JB (Jonas Chernick) and Alena (Sara Canning) are irresistibly drawn to each other and carry out their illicit affair during the summers that Alena spends at JB’s resort with her husband, Tom (Joe Pingue). They conduct their affair under the noses of Tom and JB’s partner, Poppy (Tanisha Thammavongsa) when out for runs in the wilderness or otherwise alone. Their connection extends beyond the physical as Alena leans on JB for emotional support while keeping her inner demons hidden from her husband. There’s a great deal of complexity to the characters and their relationships. Tom and Poppy aren’t as developed as JB and Alena but this seems deliberate as the script only needs to convey that they are good people who don’t mistreat their partners. In particular, Alena’s relationship with Tom seems very healthy on the surface and none of the issues Alena confesses to JB are about him. It’s strongly suggested that she’s afraid Tom won’t accept her if she reveals her true self to him and only JB can understand how damaged she truly is. The film doesn’t quite provide enough detail on JB and Alena’s relationships with their partners. It’s especially noticeable with JB and Poppy as much of their connection is off screen so there’s a disconnect when they are shown together.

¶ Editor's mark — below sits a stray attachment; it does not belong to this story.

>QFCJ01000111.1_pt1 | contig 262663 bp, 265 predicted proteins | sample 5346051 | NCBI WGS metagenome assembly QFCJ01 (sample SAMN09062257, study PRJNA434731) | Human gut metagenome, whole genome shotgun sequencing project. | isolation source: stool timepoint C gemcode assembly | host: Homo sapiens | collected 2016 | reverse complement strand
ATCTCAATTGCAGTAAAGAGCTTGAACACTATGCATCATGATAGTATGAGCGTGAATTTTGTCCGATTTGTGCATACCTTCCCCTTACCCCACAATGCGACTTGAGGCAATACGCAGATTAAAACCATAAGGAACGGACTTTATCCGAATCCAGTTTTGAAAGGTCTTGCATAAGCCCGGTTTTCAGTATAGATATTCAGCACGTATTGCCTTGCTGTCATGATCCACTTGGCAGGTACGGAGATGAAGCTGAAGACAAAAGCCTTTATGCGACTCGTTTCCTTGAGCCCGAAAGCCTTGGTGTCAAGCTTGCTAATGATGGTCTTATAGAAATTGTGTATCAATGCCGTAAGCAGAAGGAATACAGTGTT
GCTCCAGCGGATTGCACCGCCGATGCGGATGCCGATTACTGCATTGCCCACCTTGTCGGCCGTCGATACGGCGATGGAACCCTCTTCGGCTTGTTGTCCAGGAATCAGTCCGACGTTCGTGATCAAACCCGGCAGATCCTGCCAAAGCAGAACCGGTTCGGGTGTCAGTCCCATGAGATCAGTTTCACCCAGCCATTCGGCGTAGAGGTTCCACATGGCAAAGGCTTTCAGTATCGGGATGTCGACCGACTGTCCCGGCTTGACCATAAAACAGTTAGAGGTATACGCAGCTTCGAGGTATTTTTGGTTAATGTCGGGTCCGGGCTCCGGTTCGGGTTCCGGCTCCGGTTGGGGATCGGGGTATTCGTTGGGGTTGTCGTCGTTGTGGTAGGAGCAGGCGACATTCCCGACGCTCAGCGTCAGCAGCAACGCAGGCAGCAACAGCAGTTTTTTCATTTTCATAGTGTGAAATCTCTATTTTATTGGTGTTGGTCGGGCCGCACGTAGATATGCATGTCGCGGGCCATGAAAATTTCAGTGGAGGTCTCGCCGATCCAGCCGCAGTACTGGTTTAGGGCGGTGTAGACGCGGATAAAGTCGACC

Burning off calories

The focus on JB and Alena allows the viewer to understand the mechanics of their relationship. It’s explored very well with the emotional component receiving a lot of attention. It’s a healthy yet unhealthy relationship as each answers a need in the other that they can’t find anywhere else but it’s also evident that they bring out the worst in each other. Their affair is situational and founded on significant baggage. The film portrays it as a bomb ready to explode at any moment with only the emotional support and passion sustaining it.